Using 3D printing means that ExpHands can be manufactured relatively quickly and cost effectively, with little waste, close to where they are needed. The technique also opens up opportunities for customisation in style and colour, making the devices more appealing to young people.
My design is modular and makes use of a universal socket. So, it’s easy to fit and adjust as a child grows – without the need of a visit to a specialist. It can also be passed on to someone else once the original user outgrows it. And, when it reaches the end of its useful life, its components can be recycled and made into parts for new prosthetics.
Although intended for use in the developing world – where most prosthetics are currently ill-fitting second-hand devices – ExpHand is, of course, also suitable for children in the developed world.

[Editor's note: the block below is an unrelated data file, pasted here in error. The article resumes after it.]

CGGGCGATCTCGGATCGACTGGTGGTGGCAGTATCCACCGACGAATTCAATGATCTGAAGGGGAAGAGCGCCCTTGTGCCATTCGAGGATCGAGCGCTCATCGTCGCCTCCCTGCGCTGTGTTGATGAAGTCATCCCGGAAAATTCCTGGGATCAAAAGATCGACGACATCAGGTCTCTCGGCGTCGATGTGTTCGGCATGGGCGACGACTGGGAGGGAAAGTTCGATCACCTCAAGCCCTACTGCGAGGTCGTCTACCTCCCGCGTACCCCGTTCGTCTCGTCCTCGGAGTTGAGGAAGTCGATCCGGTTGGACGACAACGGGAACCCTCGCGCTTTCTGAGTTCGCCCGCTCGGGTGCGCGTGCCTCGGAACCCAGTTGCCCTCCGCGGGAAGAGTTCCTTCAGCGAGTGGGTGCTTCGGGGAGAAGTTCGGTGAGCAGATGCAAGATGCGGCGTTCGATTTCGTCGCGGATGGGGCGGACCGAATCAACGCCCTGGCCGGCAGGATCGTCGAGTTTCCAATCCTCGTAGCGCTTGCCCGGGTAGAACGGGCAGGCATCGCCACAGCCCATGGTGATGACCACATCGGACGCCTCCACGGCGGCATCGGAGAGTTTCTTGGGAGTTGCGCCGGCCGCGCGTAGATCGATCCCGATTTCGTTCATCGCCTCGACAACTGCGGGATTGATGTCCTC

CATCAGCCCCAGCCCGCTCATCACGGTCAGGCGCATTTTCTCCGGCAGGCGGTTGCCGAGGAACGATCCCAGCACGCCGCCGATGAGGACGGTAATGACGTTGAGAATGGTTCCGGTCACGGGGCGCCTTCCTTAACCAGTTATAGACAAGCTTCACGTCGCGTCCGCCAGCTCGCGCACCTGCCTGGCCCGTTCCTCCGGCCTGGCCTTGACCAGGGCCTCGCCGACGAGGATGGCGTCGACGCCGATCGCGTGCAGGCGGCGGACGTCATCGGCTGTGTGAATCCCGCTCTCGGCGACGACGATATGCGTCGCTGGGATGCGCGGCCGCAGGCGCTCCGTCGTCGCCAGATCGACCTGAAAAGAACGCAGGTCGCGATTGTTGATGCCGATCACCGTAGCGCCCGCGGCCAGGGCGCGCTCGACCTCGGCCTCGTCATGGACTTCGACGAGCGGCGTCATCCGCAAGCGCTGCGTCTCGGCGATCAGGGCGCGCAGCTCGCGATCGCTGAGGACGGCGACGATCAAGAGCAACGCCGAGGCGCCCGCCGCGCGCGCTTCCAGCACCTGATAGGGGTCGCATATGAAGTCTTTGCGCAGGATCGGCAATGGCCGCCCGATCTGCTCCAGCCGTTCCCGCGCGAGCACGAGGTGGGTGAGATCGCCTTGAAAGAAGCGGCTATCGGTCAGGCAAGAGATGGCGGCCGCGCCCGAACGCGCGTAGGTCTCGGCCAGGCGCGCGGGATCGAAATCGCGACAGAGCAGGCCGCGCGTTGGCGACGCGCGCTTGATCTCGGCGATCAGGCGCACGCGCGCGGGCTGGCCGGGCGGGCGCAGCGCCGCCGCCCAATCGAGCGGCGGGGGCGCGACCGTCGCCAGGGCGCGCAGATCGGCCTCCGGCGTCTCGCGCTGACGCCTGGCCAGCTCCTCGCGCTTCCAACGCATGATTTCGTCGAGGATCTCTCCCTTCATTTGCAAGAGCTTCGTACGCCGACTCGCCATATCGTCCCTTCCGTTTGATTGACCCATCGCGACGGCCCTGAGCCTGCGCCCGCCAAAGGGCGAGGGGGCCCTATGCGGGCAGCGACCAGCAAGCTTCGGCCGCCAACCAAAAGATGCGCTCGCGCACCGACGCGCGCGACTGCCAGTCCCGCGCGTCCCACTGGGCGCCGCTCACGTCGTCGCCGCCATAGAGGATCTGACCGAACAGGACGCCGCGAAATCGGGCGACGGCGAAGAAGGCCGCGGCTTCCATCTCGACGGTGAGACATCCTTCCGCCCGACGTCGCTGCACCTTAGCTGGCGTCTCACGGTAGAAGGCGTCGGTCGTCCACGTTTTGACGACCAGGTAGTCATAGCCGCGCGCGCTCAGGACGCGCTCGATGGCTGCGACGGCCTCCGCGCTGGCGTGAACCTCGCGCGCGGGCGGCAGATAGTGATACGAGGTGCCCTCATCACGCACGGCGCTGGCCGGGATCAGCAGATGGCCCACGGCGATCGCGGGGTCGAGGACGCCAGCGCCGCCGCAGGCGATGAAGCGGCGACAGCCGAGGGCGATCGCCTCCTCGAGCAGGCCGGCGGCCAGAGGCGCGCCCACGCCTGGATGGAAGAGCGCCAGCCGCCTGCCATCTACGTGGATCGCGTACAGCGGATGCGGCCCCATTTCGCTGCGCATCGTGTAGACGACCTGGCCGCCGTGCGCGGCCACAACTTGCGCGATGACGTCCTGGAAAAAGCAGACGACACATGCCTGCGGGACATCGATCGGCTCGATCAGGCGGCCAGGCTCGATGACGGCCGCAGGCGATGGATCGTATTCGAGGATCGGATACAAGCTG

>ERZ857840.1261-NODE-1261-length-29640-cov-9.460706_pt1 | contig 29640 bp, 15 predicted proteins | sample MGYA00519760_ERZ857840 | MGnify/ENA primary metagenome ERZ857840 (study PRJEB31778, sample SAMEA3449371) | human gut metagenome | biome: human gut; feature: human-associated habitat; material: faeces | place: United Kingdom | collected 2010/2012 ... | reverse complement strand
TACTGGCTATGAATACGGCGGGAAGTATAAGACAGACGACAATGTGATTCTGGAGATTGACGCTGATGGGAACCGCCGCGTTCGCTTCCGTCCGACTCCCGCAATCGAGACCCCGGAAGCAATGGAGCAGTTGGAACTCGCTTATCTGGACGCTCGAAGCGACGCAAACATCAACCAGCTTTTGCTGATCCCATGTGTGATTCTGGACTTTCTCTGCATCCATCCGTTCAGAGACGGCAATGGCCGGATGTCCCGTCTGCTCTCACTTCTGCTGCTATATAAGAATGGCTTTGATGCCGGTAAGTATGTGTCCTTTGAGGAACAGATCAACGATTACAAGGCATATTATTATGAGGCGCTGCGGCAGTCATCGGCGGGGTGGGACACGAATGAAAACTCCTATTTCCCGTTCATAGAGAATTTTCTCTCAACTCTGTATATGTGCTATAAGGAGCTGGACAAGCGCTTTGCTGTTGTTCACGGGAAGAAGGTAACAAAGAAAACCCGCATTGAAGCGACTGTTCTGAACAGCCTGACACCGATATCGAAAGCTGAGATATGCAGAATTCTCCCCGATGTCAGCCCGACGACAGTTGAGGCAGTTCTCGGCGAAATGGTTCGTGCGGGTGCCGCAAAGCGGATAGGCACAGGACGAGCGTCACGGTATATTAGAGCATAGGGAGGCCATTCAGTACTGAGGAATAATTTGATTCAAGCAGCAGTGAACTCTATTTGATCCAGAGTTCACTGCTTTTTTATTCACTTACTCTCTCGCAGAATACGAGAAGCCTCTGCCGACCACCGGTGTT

My idea is to make ExpHand accessible wherever you live – with online and in-store sales worldwide. The latter will be possible via a network of franchise outlets run by organisations like NGOs and charities.
Having nurtured the idea for ExpHand as an undergraduate, I established my company during my Masters year; completing all of the design work – sketches, CAD, and 3D renders – and producing 3D print test pieces and prototypes.
In 2019, I was thrilled to be among the winners of the University’s Business Plan Competition and Enterprise Awards as well as The University of Nottingham’s Ingenuity19 programme which supports disruptive, innovative businesses. I was also selected to take part in the EIT Healthcare Entrepreneurship Summer School, BioCity Business Accelerator Programme, and Engineers in Business Competition.
These opportunities taught me a lot – providing expert mentoring as well as much needed funding to accelerate the business.
Being a Studio member is great. I receive training, mentoring and tailored advice as well as business funding. Its shared workspace is the perfect base for me, and I have access to the resources, facilities and expertise I need to continue refining ExpHand.